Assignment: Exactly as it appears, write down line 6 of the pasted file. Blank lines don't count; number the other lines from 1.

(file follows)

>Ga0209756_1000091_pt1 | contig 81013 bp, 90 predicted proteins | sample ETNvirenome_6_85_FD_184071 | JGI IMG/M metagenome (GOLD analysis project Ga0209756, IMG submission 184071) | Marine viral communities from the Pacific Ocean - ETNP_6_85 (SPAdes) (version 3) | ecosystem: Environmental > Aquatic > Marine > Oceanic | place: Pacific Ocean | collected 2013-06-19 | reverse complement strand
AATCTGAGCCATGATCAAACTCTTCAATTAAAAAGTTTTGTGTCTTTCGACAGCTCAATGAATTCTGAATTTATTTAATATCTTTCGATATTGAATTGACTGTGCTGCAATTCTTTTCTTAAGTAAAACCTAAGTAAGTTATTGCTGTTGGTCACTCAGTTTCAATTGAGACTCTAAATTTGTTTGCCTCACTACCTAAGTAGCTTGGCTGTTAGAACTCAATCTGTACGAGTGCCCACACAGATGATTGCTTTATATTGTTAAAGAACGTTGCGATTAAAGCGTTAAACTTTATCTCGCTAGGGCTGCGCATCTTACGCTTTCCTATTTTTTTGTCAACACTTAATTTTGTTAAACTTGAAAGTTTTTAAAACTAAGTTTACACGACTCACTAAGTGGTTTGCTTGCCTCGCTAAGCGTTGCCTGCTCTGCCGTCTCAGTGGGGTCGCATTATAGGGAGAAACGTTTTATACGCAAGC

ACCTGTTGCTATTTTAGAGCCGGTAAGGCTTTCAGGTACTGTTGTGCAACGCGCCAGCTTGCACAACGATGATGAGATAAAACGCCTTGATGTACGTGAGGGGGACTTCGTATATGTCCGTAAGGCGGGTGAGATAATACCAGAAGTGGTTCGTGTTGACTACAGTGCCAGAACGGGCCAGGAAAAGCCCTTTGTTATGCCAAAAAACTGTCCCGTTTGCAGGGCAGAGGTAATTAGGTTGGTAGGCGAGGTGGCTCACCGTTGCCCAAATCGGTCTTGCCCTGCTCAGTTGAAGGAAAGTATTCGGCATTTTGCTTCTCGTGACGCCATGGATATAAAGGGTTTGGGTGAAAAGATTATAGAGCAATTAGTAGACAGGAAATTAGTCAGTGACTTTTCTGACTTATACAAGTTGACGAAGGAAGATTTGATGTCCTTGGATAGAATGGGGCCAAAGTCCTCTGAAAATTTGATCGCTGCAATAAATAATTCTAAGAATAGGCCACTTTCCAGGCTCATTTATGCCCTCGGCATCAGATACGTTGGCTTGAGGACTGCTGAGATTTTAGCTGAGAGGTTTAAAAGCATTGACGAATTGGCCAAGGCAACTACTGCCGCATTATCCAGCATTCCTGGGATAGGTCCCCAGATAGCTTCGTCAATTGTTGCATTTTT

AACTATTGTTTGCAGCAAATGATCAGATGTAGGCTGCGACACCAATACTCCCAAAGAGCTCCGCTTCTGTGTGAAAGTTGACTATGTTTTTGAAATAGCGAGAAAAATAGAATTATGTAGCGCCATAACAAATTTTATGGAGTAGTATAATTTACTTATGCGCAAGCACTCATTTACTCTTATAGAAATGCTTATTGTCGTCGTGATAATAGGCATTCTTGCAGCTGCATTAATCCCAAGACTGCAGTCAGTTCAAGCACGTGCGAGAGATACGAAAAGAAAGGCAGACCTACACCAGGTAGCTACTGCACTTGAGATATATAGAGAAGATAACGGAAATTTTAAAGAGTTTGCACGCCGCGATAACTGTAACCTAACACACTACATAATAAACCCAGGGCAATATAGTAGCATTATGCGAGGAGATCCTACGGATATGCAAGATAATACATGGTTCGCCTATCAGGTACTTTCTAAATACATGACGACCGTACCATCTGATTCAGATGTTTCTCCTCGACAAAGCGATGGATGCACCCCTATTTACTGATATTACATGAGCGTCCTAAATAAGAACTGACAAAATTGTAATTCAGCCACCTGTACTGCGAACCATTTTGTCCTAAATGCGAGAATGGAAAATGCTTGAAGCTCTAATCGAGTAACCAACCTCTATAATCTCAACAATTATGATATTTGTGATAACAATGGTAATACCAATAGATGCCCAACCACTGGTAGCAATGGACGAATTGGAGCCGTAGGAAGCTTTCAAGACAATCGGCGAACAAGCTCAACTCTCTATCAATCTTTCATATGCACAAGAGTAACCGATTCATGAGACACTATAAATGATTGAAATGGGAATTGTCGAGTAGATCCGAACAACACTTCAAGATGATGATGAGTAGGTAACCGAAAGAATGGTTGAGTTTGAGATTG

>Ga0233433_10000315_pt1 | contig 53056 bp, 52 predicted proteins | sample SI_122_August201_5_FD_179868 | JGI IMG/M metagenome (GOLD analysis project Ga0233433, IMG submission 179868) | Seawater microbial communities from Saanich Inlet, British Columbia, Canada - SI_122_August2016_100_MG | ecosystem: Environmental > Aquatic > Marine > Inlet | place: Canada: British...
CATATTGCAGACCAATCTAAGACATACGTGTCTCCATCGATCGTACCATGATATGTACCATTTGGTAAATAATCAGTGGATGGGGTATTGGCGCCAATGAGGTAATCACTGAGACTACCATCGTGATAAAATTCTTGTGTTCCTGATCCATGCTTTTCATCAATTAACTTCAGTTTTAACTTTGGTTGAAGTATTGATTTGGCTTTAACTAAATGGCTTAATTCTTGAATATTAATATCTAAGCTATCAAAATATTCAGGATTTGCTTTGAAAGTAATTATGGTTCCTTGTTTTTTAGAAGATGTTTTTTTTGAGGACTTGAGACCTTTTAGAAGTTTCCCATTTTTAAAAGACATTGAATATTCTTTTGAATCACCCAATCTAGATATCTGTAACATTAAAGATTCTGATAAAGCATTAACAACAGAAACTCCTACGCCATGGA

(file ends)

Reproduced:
CATATTGCAGACCAATCTAAGACATACGTGTCTCCATCGATCGTACCATGATATGTACCATTTGGTAAATAATCAGTGGATGGGGTATTGGCGCCAATGAGGTAATCACTGAGACTACCATCGTGATAAAATTCTTGTGTTCCTGATCCATGCTTTTCATCAATTAACTTCAGTTTTAACTTTGGTTGAAGTATTGATTTGGCTTTAACTAAATGGCTTAATTCTTGAATATTAATATCTAAGCTATCAAAATATTCAGGATTTGCTTTGAAAGTAATTATGGTTCCTTGTTTTTTAGAAGATGTTTTTTTTGAGGACTTGAGACCTTTTAGAAGTTTCCCATTTTTAAAAGACATTGAATATTCTTTTGAATCACCCAATCTAGATATCTGTAACATTAAAGATTCTGATAAAGCATTAACAACAGAAACTCCTACGCCATGGA